https://en.wikipedia.org/wiki/Phlogiston_theory

Assuming experiments in the 1770s had proven phlogiston theory correct instead of invalidating it, what would the implications be for the development of science and technology from then on? What kind of world would be created using phlogiston and technologies derived from it? How would phlogiston physics/chemistry operate, and how would it affect other areas of scientific study?

I feel like phlogiston rayguns and other popular cliches are a bit over the top, but perhaps we would see revolutions in phlogiston as an abundant source of fuel or a potent lifting medium (given some later additions to the theory claiming that phlogiston had “negative mass” or imparted some ethereal quality of “lightness” to objects)? Could steampunk-style phlogiston airships become commonplace and start the Aviation Age, complete with its devastating wars and irrevocably altered shipping industry, a hundred or so years early?

closed as too broad by Andon, JohnWDailey, StephenG, AlexP, dot_Sp0T Dec 8 at 9:32

Please edit the question to limit it to a specific problem with enough detail to identify an adequate answer. Avoid asking multiple distinct questions at once. See the How to Ask page for help clarifying this question. If this question can be reworded to fit the rules in the help center, please edit the question.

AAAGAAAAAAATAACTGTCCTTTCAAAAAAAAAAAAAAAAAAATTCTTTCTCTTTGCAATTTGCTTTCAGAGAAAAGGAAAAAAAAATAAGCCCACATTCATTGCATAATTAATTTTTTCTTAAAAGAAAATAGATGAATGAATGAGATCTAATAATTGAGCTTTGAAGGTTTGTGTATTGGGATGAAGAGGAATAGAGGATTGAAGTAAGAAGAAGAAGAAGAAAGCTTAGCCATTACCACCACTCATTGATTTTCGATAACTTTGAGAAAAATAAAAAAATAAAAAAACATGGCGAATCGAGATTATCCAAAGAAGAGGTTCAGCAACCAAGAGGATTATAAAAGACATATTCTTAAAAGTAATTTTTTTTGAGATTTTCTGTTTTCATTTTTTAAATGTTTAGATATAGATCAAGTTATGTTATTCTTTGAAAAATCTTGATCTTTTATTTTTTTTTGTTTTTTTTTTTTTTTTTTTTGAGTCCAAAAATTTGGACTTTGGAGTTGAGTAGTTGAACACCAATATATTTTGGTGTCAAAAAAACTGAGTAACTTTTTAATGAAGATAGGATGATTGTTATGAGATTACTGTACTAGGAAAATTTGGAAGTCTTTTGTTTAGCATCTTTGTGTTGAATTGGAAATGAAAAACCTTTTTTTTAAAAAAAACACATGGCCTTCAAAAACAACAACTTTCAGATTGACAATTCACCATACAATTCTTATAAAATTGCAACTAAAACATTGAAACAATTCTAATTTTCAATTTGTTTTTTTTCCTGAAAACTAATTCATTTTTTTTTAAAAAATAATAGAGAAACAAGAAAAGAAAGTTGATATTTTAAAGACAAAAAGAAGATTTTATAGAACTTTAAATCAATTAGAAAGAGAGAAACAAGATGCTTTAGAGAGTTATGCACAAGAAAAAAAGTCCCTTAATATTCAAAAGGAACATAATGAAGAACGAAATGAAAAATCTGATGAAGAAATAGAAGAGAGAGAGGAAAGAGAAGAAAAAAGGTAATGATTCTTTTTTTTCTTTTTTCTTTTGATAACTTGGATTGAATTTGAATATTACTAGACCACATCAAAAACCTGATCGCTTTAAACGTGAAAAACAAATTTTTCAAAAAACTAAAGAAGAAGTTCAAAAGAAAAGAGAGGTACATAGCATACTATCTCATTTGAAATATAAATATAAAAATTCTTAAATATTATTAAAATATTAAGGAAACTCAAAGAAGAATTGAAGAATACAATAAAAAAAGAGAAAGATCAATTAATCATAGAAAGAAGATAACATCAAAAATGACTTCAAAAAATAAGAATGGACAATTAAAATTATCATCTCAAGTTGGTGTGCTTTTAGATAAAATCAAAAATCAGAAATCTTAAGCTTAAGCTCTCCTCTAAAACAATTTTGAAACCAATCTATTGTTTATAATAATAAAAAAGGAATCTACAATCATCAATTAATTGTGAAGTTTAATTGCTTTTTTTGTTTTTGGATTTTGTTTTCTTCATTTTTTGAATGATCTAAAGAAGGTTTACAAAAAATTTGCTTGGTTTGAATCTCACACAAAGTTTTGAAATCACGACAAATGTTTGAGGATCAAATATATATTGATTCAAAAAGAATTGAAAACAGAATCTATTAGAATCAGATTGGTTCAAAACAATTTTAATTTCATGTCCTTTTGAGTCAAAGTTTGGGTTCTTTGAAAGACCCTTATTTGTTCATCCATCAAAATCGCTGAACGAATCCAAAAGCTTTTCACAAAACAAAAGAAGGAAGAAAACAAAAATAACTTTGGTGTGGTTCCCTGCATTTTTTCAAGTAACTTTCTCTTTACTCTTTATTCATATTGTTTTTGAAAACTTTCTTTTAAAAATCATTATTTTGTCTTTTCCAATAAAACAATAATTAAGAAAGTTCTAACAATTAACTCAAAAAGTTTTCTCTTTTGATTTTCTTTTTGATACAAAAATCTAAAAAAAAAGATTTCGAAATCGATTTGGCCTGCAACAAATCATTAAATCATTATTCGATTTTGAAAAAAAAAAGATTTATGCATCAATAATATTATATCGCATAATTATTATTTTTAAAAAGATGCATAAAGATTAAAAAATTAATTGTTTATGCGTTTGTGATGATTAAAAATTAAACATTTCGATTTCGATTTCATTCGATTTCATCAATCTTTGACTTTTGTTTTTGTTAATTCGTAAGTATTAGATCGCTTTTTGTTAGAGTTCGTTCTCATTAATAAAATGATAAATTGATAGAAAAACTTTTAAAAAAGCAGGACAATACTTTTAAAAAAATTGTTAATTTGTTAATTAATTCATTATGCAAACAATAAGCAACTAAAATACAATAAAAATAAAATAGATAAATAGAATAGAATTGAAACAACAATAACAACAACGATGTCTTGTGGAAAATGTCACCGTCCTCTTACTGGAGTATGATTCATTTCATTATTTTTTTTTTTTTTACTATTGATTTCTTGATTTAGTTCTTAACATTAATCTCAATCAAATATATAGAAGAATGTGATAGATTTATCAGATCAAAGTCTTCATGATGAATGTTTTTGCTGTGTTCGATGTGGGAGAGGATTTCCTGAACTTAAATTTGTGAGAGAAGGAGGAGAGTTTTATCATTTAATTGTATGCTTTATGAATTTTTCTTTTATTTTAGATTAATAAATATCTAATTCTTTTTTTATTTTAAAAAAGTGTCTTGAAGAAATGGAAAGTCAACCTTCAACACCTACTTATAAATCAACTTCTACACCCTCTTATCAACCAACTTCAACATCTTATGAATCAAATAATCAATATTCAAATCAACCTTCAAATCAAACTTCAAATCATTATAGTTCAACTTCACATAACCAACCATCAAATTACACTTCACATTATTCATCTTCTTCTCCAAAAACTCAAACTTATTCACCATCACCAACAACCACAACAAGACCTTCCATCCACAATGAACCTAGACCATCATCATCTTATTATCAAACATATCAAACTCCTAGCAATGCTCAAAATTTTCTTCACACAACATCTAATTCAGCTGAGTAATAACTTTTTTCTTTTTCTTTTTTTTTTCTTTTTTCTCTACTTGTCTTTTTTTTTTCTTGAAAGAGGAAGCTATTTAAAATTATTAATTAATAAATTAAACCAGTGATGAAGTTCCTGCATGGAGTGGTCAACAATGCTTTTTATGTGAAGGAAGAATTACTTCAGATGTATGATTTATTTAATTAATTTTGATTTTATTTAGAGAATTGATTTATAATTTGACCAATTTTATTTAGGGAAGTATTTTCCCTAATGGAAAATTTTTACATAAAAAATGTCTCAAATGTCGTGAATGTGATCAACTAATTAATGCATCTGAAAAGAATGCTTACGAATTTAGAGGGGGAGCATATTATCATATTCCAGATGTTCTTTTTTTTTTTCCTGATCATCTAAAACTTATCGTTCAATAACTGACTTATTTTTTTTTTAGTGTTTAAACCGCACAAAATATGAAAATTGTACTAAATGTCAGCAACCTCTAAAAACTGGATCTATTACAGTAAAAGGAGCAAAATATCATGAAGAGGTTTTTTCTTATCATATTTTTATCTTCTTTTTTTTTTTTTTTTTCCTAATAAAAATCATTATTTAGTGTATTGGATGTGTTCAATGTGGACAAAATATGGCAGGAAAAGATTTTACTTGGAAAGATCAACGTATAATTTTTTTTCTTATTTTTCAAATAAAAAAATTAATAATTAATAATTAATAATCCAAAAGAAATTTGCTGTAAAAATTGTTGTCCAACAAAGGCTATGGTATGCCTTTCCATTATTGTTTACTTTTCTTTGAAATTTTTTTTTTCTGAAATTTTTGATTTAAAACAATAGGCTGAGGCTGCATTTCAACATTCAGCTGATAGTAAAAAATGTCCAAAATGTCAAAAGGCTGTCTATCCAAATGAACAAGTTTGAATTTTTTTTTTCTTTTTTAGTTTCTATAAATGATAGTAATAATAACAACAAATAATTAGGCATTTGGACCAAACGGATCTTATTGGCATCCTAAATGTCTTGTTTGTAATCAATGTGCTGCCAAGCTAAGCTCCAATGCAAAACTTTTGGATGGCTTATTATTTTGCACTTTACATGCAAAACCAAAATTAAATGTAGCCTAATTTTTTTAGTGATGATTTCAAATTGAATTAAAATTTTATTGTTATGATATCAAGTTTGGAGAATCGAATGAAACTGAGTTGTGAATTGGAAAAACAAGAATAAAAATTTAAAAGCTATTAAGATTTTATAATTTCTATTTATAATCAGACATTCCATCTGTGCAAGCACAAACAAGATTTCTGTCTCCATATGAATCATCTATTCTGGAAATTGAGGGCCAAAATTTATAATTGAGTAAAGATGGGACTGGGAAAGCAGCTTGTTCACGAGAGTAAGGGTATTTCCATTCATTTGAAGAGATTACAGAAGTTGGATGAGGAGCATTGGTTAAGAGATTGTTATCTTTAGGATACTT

• Am I reading the theory right in that a phlogiston-filled airship would burn even better than a hydrogen-filled one? And I am not sure how you would make a ray gun. – Bald Bear Dec 8 at 4:13
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    I’m not quite sure myself. That’s kind of what I’m trying to figure out. Also you wouldn’t, really, but that specific example was a reference to TF2. – Z.Schroeder Dec 8 at 4:20
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    Is anyone familiar with the magic smoke theory of electronics? – nzaman Dec 8 at 6:28
  • The question doesn't really make sense because the answer is anything you like. "Science" is incredibly complicated. When we are dealing with basically chemistry in this case, we cannot really make meaningful predictions but for the simpliest systems and that only after burning 2-3 Ph.D. students on a topic for 3-5 yerars each. If you fundamentally change the rules of science into something you have not defined, it's not answerable anymore. It could be that nothing would be different macroscopically because it was just an explanation for reality or it could be anything else you can imagine – Raditz_35 Dec 8 at 6:29
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    You are asking essentially for the changes induced if (1) all the chemistry we know is wrong, (2) there are no atoms, and therefore (3) the laws of gasses are wrong, (5) statistical mechanics does not apply and hermodynamics is wrong, and (6) all quantum mechanics is wrong. This is the definitive too broad question. – AlexP Dec 8 at 7:16